Salads

Holiday salad Eagle s nest – a recipe with a photo

I want to share a recipe for a very interesting and, in my opinion, original salad called “Eagle’s Nest”. The first time I prepared this salad was a long time ago. At that time, I didn’t have the Internet or a computer, and I read the recipe in some recipe book without a photo. Since I like something unusual, original, I immediately burned with the desire to prepare this salad and remembered it forever!

Ingredients:
carrot – 1 pc.;
chicken eggs – 3 pc.;
potato – 3 pc.;
ham – 200-250 g;
vegetable oil – as much as will go;
melted cottage cheese – 2 pcs.;
garlic – 4 cloves;
salt – to taste;
mayonnaise – as much as you like.

Salad preparation process.

To begin with, I boil carrots and eggs, clean them.

I separate the whites from the yolks.

I clean the potatoes, cut them into strips and wash them thoroughly.

Potatoes should be fried according to the “fries” type. But I fry in a regular pan, I just add more vegetable oil. Here, the main thing is that the potatoes do not turn into porridge, but remain after frying in straws or small pieces (whatever is more convenient to call them). Not salt.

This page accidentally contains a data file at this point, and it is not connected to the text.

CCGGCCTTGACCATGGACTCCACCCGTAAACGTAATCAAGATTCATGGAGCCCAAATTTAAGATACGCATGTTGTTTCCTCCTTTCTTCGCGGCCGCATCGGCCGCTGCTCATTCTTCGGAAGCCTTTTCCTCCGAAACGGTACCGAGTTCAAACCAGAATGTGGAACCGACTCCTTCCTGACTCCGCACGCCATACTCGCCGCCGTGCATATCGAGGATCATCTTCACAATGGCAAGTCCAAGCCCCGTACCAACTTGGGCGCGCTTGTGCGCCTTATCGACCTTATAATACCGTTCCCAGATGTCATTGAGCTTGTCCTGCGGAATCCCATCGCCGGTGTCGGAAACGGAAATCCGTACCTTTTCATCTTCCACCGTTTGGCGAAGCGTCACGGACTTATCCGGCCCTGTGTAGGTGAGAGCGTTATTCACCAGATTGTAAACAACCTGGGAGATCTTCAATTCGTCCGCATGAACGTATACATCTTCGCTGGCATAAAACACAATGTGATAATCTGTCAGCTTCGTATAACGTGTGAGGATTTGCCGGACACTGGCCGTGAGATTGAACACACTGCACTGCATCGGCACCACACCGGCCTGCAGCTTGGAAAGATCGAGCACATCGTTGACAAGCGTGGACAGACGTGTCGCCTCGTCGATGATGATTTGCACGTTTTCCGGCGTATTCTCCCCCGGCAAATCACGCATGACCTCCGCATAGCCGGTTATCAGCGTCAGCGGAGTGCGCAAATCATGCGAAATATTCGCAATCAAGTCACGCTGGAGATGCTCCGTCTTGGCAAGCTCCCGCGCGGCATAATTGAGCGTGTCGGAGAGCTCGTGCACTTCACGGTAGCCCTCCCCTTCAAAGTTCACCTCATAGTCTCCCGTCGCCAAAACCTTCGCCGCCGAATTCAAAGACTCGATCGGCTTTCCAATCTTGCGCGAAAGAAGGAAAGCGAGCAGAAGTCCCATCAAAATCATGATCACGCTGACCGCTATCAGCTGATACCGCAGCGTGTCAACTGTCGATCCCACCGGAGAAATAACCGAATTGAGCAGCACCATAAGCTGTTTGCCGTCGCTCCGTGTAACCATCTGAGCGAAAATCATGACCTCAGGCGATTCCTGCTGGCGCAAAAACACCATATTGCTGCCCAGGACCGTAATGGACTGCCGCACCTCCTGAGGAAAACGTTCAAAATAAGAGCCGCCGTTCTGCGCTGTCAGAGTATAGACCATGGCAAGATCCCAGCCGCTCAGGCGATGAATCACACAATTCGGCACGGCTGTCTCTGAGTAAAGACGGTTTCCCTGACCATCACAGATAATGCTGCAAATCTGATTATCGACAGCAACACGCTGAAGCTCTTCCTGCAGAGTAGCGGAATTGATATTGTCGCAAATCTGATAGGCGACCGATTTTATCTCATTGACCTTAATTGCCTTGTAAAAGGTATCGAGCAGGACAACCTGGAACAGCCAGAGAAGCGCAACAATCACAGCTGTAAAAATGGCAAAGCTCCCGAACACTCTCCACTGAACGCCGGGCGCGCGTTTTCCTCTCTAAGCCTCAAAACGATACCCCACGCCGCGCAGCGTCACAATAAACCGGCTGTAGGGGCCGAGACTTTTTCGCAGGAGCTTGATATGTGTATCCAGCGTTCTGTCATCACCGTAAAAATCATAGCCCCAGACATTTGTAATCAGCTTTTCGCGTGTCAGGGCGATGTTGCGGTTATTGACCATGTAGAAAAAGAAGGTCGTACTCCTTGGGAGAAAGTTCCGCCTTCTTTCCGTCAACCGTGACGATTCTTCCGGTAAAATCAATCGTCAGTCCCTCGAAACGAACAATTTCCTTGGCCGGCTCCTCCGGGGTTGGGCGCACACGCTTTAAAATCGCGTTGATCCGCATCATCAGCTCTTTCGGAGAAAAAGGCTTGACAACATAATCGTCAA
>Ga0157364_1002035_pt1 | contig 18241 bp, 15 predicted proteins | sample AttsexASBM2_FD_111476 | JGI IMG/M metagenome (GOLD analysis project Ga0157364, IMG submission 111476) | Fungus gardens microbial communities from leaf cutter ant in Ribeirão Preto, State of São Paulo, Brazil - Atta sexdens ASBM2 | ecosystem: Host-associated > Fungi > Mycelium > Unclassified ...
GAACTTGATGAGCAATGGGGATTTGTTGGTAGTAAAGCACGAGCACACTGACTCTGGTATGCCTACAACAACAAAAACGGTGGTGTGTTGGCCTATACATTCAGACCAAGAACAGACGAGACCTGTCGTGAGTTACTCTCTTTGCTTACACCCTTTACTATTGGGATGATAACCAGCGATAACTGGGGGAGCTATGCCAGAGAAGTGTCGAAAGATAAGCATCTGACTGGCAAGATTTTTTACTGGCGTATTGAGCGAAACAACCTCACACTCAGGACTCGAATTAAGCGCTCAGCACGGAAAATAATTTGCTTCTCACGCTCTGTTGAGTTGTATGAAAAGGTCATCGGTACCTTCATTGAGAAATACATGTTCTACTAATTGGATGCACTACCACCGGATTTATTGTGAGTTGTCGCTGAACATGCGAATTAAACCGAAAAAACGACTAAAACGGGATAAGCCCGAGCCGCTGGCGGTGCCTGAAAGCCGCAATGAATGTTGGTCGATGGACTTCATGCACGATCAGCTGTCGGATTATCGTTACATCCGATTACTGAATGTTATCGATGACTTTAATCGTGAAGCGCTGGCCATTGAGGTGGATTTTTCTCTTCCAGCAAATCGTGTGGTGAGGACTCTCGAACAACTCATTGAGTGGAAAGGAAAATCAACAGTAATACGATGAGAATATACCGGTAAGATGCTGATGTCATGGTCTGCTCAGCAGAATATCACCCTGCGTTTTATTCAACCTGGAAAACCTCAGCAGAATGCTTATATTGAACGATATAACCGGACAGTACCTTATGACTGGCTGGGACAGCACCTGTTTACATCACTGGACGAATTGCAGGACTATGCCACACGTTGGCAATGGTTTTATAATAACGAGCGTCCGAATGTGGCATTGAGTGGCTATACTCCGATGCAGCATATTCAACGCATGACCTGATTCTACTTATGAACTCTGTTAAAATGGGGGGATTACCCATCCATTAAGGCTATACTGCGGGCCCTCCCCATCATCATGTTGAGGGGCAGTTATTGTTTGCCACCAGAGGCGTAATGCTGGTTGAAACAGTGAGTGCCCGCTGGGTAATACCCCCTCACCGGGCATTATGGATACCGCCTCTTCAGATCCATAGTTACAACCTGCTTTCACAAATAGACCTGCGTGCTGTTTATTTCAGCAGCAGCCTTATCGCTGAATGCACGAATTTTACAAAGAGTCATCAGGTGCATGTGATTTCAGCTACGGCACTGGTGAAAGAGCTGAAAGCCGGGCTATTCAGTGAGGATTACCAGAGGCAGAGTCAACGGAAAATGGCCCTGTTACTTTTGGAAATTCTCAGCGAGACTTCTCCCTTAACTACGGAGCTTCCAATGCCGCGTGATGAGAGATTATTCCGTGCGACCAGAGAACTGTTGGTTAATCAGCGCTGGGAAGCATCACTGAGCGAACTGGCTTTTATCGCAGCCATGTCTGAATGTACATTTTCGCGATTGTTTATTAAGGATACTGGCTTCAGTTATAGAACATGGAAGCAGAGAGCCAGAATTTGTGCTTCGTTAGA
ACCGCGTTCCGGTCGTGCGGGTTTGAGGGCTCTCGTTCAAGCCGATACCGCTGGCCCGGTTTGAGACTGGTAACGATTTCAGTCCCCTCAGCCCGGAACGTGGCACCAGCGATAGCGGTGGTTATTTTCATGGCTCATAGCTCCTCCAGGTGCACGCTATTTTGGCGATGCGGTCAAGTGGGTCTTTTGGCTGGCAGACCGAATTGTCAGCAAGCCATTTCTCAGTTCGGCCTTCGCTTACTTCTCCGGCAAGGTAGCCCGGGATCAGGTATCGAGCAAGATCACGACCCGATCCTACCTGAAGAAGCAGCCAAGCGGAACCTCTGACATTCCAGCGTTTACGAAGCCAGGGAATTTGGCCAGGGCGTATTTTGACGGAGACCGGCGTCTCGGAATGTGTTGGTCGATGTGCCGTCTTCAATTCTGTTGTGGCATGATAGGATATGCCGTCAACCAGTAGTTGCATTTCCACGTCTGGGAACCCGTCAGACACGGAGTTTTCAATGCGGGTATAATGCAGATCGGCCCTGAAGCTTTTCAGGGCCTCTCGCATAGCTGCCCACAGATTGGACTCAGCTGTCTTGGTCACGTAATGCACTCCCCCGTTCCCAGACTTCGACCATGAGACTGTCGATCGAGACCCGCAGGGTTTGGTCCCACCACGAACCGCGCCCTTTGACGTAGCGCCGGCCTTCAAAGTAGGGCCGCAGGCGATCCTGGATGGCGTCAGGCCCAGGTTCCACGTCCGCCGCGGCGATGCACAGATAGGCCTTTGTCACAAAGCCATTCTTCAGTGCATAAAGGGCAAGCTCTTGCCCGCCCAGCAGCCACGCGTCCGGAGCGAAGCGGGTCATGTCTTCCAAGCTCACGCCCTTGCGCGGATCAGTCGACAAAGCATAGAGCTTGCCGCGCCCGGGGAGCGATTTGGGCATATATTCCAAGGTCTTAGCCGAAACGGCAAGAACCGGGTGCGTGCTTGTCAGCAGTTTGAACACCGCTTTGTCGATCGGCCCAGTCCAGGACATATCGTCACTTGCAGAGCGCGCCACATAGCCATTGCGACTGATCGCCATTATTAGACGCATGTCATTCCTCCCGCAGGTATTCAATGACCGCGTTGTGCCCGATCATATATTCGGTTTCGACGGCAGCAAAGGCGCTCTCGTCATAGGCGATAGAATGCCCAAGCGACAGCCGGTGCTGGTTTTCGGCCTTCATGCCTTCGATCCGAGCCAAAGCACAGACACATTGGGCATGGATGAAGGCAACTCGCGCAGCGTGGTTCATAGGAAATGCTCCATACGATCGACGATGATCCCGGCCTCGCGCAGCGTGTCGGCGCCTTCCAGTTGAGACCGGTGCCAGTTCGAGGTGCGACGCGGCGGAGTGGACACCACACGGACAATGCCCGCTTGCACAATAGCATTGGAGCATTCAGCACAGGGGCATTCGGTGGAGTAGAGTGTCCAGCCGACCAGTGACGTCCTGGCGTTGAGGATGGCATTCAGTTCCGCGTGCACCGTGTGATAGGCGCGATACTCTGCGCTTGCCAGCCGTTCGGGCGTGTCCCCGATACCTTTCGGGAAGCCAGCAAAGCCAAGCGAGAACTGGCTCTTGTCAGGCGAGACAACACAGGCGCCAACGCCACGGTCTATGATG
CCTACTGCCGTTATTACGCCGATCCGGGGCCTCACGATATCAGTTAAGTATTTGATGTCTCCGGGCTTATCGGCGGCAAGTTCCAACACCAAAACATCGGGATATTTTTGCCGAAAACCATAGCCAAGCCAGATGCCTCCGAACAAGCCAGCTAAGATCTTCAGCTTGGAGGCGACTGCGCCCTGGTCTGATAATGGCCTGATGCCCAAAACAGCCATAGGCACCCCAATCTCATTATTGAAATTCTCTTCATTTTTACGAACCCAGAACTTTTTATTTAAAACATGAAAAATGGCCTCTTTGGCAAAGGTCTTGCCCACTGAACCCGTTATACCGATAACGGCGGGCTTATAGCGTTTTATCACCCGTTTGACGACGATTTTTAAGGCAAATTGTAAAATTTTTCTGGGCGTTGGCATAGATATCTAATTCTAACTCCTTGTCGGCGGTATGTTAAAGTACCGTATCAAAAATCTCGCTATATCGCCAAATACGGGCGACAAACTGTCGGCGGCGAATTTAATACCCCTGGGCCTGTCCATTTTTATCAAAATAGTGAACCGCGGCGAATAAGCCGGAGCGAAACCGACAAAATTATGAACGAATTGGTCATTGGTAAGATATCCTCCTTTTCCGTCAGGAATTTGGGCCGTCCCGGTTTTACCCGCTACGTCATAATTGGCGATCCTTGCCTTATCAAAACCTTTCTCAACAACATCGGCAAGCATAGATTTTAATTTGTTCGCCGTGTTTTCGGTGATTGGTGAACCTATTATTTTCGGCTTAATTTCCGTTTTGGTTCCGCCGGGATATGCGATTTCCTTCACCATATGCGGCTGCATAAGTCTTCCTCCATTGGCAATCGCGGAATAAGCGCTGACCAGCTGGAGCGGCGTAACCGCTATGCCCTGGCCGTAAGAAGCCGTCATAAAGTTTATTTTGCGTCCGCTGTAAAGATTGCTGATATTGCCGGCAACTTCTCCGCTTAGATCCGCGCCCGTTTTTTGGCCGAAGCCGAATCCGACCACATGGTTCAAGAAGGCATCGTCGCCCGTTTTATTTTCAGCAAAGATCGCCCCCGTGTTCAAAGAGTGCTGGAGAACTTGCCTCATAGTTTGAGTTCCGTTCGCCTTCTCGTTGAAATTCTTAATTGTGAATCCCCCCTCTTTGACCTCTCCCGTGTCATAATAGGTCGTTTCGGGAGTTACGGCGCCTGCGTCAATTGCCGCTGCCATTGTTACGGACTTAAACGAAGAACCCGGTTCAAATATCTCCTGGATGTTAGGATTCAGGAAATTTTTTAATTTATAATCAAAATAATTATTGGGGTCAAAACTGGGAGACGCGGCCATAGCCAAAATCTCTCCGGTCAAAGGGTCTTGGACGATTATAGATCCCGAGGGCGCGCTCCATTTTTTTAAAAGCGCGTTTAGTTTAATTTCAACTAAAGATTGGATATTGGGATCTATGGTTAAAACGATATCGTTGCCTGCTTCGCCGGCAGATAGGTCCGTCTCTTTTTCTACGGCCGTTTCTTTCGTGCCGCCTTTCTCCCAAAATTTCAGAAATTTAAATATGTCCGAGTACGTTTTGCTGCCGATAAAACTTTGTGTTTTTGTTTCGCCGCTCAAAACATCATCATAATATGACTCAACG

First you need to prepare a “nest”. While the potatoes are frying, I take the sausage. I cut it into circles first.

Then cut into thin strips and transfer to a salad bowl.

I rub carrots on a coarse grater for the sausage.

I cut the egg whites into strips and add them to the salad bowl.

This is where I transfer the fried potatoes.

I mix and add salt and mayonnaise.

I mix again and level the “nest” on the salad bowl, so that in the center there is an indentation for the “eagle’s eggs”.

Everything, the nest is ready, it’s time to start laying eggs. I rub two melted cheeses and garlic on a fine grater in a plate and add a little mayonnaise.

Since I don’t have pure melted cheese, but the product is melted with cheese, it rubs very well and is a loose mass, so you need more mayonnaise here. And the processed cheese would immediately start to stick together and mayonnaise would be needed quite a bit. But there is no fundamental difference in cheese. I mix the cheese with garlic and mayonnaise well.

I grate the yolks separately on the same fine grater.

I take the curd mass with a teaspoon and transfer it to the yolk.

Roll the cheese in the yolk, form small “eggs” and place them in the “nest”.

So the “Eagle’s Nest” is ready.

Although, according to tradition, the nest should be round, I make it in this oval salad bowl. It turns out beautiful and very comfortable.

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